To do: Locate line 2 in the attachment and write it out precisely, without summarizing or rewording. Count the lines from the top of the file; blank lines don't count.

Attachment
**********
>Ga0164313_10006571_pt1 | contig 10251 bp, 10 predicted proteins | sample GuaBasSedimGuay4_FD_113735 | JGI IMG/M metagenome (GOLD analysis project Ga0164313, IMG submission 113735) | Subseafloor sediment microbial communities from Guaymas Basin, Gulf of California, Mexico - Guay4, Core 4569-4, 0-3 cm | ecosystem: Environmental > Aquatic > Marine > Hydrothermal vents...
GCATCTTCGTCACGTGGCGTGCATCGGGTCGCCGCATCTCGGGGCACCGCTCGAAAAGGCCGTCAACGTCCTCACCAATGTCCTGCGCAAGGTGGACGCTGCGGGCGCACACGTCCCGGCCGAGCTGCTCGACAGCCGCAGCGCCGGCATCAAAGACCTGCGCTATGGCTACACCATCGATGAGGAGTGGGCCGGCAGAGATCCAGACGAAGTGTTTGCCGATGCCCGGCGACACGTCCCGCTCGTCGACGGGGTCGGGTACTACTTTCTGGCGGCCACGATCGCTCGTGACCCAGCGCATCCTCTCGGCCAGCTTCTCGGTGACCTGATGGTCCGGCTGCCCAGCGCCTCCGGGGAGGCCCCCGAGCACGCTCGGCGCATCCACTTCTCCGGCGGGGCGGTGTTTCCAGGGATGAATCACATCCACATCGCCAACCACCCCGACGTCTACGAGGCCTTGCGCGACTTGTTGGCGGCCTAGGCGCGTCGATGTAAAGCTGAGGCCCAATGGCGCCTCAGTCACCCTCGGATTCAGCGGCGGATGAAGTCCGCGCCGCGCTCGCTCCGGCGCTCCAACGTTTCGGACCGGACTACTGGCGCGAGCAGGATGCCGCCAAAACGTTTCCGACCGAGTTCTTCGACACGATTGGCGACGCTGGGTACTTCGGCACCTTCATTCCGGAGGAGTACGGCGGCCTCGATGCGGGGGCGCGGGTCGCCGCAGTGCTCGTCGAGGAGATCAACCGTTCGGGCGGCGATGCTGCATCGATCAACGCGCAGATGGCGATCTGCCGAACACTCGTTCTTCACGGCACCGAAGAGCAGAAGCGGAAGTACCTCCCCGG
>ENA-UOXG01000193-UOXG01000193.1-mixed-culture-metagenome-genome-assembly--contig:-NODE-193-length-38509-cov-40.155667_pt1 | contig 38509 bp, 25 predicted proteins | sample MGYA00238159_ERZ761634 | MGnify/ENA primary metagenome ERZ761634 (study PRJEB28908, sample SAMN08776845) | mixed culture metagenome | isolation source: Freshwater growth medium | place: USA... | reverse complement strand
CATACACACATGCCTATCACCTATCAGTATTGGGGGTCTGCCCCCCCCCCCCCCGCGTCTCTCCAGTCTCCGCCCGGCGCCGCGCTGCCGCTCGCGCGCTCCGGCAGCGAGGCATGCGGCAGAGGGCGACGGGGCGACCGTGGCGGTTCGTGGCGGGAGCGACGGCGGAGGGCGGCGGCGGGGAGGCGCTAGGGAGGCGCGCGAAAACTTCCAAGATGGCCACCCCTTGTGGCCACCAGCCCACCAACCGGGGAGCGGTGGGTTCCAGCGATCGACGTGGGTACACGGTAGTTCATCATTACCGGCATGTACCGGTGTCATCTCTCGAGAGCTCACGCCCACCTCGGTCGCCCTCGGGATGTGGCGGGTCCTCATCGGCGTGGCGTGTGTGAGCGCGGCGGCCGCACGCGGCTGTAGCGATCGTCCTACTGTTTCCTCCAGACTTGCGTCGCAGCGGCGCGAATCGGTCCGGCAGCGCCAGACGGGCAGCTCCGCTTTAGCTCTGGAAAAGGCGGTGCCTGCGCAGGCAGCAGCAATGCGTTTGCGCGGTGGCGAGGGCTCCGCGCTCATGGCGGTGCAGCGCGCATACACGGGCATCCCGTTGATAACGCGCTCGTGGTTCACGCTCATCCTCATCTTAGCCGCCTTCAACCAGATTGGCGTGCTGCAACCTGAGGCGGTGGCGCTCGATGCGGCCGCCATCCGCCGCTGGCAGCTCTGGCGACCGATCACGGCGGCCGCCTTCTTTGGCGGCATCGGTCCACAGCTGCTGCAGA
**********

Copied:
GCATCTTCGTCACGTGGCGTGCATCGGGTCGCCGCATCTCGGGGCACCGCTCGAAAAGGCCGTCAACGTCCTCACCAATGTCCTGCGCAAGGTGGACGCTGCGGGCGCACACGTCCCGGCCGAGCTGCTCGACAGCCGCAGCGCCGGCATCAAAGACCTGCGCTATGGCTACACCATCGATGAGGAGTGGGCCGGCAGAGATCCAGACGAAGTGTTTGCCGATGCCCGGCGACACGTCCCGCTCGTCGACGGGGTCGGGTACTACTTTCTGGCGGCCACGATCGCTCGTGACCCAGCGCATCCTCTCGGCCAGCTTCTCGGTGACCTGATGGTCCGGCTGCCCAGCGCCTCCGGGGAGGCCCCCGAGCACGCTCGGCGCATCCACTTCTCCGGCGGGGCGGTGTTTCCAGGGATGAATCACATCCACATCGCCAACCACCCCGACGTCTACGAGGCCTTGCGCGACTTGTTGGCGGCCTAGGCGCGTCGATGTAAAGCTGAGGCCCAATGGCGCCTCAGTCACCCTCGGATTCAGCGGCGGATGAAGTCCGCGCCGCGCTCGCTCCGGCGCTCCAACGTTTCGGACCGGACTACTGGCGCGAGCAGGATGCCGCCAAAACGTTTCCGACCGAGTTCTTCGACACGATTGGCGACGCTGGGTACTTCGGCACCTTCATTCCGGAGGAGTACGGCGGCCTCGATGCGGGGGCGCGGGTCGCCGCAGTGCTCGTCGAGGAGATCAACCGTTCGGGCGGCGATGCTGCATCGATCAACGCGCAGATGGCGATCTGCCGAACACTCGTTCTTCACGGCACCGAAGAGCAGAAGCGGAAGTACCTCCCCGG